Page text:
Learn how to control gophers, on March 16 at the UCSC Farm

Kids can learn about farm predators during concurrent workshop

If those telltale mounds of freshly upturned earth in your garden make you hiss like an agitated house cat, you'll want to learn the best ways to keep your garden gopher-free during a workshop on Saturday, March 16, at the UC Santa Cruz Farm.

Last year was a banner year for gophers, and this year is shaping up to be "pretty severe," according to workshop leader Thomas Wittman, who will share his tips on controlling and excluding gophers from 10 a.m. to noon at the Louise Cain Gatehouse on the UCSC Farm.

Wittman's talk will focus on nonpoison strategies of gopher control, including traps and exclusion. He'll introduce his favorite trap, cover the pros and cons of various exclusion methods, and discuss predators from domestic cats to barn owls. He'll also give you the lowdown on a range of high-priced gadgets that don't work.

Gophers are among the most destructive pests in the farm and garden. A single gopher can take out a mature apple tree, said Wittman, adding that the 25-acre UCSC Farm was trapping about 15 gophers a day at the peak of last year's summer harvest.

"I think of Santa Cruz and San Jose as the gopher heartland. We have the perfect climate for them," said educator and consultant Wittman, a partner in the Molino Creek Farming Collective and owner of Gophers, Ltd.

March and April are breeding months for gophers, with females giving birth to an average of four to 10 young per litter. At about three weeks of age, when her young are capable of foraging for themselves, the mother kicks her young out of the burrow, and within four or five months, those offspring are capable of reproducing, said Wittman, whose workshop will be half lecture and half field demonstration.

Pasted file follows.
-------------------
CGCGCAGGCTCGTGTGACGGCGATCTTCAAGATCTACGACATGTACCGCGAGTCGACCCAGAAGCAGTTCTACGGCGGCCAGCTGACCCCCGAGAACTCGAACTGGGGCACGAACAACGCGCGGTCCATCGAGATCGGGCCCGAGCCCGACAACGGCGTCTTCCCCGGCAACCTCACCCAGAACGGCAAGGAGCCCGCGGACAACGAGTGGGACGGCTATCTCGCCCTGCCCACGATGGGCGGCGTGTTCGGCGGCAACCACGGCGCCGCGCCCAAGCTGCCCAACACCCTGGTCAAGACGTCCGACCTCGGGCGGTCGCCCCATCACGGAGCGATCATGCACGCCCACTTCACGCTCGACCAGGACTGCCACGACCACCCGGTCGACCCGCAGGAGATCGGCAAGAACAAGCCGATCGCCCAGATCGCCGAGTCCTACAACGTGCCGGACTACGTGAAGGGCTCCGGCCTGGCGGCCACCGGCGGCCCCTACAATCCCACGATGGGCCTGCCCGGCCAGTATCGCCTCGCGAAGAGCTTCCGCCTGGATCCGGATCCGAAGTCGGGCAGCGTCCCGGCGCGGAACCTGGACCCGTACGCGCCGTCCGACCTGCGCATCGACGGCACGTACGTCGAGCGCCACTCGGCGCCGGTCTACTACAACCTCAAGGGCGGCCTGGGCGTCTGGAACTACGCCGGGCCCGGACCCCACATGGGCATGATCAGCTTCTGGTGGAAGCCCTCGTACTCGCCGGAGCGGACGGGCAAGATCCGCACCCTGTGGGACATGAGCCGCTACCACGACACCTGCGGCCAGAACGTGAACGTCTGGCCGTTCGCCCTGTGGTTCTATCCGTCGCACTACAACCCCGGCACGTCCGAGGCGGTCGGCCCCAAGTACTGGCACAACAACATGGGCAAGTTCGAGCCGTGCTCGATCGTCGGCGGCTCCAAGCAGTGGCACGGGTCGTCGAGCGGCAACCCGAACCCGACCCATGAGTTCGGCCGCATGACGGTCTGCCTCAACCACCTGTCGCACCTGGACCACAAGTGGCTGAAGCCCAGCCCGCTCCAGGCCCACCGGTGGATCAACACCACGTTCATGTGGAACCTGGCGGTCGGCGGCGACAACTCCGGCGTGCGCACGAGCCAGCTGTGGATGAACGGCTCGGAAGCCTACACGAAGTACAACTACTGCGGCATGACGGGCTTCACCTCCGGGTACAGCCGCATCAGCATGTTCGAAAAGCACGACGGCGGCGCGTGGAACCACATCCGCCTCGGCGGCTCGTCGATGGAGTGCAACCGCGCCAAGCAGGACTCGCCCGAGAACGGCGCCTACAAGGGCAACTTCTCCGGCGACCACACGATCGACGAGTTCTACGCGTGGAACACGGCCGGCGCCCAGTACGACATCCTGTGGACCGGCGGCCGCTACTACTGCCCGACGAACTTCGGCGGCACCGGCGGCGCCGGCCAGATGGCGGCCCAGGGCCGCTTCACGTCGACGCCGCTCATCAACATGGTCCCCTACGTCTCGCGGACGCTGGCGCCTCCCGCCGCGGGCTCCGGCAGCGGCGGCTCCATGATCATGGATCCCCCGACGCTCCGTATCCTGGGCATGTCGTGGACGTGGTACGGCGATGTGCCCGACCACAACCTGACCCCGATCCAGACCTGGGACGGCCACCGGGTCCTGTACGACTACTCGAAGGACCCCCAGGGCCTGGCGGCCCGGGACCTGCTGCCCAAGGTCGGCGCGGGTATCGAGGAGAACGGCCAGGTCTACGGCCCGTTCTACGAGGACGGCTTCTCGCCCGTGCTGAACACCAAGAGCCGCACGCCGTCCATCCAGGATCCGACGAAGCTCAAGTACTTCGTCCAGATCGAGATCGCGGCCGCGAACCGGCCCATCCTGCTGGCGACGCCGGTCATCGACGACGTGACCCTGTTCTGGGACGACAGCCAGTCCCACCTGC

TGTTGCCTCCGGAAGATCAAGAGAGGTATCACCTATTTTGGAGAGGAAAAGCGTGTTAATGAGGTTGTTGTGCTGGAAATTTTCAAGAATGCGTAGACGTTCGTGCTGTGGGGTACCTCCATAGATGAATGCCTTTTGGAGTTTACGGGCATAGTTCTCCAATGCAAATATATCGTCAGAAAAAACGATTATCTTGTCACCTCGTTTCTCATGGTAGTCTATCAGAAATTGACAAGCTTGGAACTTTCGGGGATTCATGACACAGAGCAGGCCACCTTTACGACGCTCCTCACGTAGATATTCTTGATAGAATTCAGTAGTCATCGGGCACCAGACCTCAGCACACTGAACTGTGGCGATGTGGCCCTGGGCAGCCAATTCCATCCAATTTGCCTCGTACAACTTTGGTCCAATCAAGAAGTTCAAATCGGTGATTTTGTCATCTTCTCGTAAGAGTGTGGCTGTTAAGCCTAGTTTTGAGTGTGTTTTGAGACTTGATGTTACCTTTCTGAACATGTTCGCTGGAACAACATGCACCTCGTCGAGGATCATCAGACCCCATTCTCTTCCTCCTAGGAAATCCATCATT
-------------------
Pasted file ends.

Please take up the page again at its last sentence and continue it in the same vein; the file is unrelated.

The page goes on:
Cost is $10; $5 for members of the Friends of the UCSC Farm & Garden. Fees are payable at the workshop. For more information, call (831) 459-3240. The workshop is cosponsored by the Center for Agroecology & Sustainable Food Systems and the Friends of the UCSC Farm & Garden.

Concurrent with the gopher talk will be a workshop for children, "Predators on Our Farm." Sponsored by the Life Lab Science Program based at UCSC, this workshop for children ages 7-11 will explore bats, owls, and other predators that help control pests in the garden. Highlights include educational activities, a farm tour, and videos. The children's workshop will take place on Saturday, March 16, from 10 a.m. to noon in the Life Lab Garden Classroom at the UCSC Farm. Cost is $5 per child. Preregistration is required; for more information or to register, call (831) 459-2001.

The UCSC Farm is located 1/4 mile up the gravel road above the Blacksmith Shop; free public parking is available across the street from the Blacksmith Shop in the Physical Plant parking lot.

The Friends of the UCSC Farm & Garden is a community-based group that promotes public awareness of organic gardening and farming.